Network Security, Vulnerability Management

CalAmp vehicle diagnostics devices deployed without SMS authentication protections

Certain on-board diagnostics devices used by fleet managers were recently deployed without authentication protections for the SMS text messaging interface – a vulnerability that could allow attackers to take command of these "OBD-II" standard devices or even upload malware that could sabotage a vehicle's systems.

In a vulnerability advisory on Thursday, the CERT Coordination Center at Carnegie Mellon University's Software Engineering Institute advised companies using LMU 3030 devices from communications equipment company CalAmp to either set their own passwords or disable SMS. Affected vendors have already been notified and in all cases, the SMS interfaces were subsequently disabled or password protected.

An attacker looking to exploit the vulnerability, which was officially designated CVE-2017-3217, "only needs to know the phone number of the device (via an IMSI Catcher, for example) to send administrative commands to the device," the advisory explains. These commands would then give the adversary real-time, continuous access to the device, allowing him to configure IP addresses, firewall rules and passwords, or even upload malware onto older versions of firmware. In such an instance, the malware could potentially compromise a vehicle's CAN bus, the network that allows various microcontrollers and devices to communicate.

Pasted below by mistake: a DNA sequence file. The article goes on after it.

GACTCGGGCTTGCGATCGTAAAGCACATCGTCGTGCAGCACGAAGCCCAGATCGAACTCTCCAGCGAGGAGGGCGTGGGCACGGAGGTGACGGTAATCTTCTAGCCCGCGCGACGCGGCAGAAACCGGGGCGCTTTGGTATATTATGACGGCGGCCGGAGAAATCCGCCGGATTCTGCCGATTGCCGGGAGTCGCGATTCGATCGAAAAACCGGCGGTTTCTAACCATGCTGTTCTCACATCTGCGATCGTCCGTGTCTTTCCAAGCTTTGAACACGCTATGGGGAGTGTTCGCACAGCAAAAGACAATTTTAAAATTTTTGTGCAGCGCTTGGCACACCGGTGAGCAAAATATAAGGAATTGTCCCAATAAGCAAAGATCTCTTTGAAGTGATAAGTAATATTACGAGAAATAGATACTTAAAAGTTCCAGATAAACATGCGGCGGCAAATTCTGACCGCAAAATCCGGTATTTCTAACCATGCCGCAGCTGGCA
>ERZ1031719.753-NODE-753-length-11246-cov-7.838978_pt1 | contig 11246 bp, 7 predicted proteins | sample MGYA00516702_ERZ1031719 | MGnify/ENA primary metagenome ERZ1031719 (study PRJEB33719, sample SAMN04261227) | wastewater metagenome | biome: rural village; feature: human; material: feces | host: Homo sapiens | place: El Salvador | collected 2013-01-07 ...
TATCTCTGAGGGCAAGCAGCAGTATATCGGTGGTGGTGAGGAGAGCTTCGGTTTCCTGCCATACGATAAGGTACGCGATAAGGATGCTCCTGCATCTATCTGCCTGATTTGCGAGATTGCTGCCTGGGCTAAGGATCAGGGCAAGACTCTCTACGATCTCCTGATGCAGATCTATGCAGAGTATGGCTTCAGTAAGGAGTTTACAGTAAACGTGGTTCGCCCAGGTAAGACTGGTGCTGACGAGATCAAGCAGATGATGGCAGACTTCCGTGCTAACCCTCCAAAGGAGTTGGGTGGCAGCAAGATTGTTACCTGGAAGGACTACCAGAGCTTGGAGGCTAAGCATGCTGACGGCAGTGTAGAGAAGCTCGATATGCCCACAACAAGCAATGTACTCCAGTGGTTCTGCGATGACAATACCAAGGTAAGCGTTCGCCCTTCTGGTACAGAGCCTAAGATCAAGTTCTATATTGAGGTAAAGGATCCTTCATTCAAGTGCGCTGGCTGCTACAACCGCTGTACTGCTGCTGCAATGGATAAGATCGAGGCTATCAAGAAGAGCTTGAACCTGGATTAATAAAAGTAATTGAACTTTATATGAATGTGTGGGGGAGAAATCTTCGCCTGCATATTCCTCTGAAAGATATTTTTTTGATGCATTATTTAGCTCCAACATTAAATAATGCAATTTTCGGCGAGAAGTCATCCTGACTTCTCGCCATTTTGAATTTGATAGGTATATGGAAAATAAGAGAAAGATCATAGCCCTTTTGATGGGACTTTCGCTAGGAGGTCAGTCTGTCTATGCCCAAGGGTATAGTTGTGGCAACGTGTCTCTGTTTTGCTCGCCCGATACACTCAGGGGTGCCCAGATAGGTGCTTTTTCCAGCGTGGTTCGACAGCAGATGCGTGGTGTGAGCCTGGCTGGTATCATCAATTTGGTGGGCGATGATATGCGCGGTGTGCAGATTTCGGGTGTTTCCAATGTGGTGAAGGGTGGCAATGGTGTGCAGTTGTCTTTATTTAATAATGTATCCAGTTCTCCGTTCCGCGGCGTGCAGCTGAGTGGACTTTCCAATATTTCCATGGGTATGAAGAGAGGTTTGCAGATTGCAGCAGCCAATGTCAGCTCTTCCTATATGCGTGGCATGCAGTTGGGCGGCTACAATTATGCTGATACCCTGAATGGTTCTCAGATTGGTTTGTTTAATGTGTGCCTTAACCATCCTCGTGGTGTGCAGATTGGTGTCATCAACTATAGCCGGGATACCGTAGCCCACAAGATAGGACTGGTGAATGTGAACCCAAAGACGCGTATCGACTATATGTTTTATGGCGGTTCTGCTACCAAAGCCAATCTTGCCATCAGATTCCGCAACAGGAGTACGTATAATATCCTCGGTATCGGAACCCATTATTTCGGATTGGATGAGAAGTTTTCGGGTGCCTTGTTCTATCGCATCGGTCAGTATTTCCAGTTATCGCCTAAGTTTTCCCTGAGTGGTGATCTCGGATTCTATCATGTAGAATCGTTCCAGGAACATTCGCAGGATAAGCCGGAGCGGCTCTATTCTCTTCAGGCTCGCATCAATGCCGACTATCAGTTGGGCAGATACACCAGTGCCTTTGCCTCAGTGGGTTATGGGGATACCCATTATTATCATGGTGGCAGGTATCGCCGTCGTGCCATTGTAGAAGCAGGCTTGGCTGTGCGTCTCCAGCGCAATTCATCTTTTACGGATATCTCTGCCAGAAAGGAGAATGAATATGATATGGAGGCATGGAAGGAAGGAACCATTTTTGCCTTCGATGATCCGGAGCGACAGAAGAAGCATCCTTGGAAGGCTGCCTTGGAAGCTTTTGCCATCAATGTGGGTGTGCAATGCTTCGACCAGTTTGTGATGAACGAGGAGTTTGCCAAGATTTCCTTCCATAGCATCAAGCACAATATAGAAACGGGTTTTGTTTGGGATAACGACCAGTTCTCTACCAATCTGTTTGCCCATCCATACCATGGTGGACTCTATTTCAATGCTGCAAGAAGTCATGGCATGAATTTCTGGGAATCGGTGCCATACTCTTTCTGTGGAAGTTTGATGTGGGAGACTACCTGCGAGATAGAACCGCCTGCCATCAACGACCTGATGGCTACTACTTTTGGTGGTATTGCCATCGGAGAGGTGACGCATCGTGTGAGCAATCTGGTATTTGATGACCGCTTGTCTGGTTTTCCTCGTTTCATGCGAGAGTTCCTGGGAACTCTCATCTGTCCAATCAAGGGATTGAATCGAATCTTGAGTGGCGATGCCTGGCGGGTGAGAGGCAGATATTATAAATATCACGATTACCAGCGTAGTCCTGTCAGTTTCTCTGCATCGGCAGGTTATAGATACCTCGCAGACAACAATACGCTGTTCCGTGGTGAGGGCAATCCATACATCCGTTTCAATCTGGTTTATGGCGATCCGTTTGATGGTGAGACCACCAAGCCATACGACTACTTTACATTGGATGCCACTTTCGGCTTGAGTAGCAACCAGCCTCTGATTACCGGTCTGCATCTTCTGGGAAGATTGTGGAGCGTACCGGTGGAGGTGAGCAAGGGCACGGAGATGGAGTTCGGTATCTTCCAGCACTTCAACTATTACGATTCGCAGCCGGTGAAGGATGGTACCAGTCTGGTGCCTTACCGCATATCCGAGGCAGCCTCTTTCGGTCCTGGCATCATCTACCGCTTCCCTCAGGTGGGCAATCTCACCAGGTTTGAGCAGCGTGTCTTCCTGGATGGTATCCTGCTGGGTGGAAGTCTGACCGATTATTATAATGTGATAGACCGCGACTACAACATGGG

CalAmp has provided SC Media with the following statement: "CalAmp takes the security of our telematics devices very seriously. Our security commitment extends to providing customers with best-in-class security feature enhancements, and world-class applications support to combat any system level security vulnerabilities. The CERT vulnerability note... highlights a potential vulnerability for customers who have chosen not to use passwords. These customers are advised to comply with the CERT recommended solutions including the use of passwords, and to update to the latest device firmware to take advantage of enhanced security features.

"In addition to recommending the use of passwords and the use of security features that CalAmp builds into its products, CalAmp continually monitors the latest security trends and works with experts and authorities to ensure that we meet or exceed industry standards for protection," the statement continues.

UPDATE 6/14: The story has been updated to include a statement from CalAmp.

Bradley Barth

As director of multimedia content strategy at CyberRisk Alliance, Bradley Barth develops content for online conferences, webcasts, podcasts video/multimedia projects — often serving as moderator or host. For nearly six years, he wrote and reported for SC Media as deputy editor and, before that, senior reporter. He was previously a program executive with the tech-focused PR firm Voxus. Past journalistic experience includes stints as business editor at Executive Technology, a staff writer at New York Sportscene and a freelance journalist covering travel and entertainment. In his spare time, Bradley also writes screenplays.

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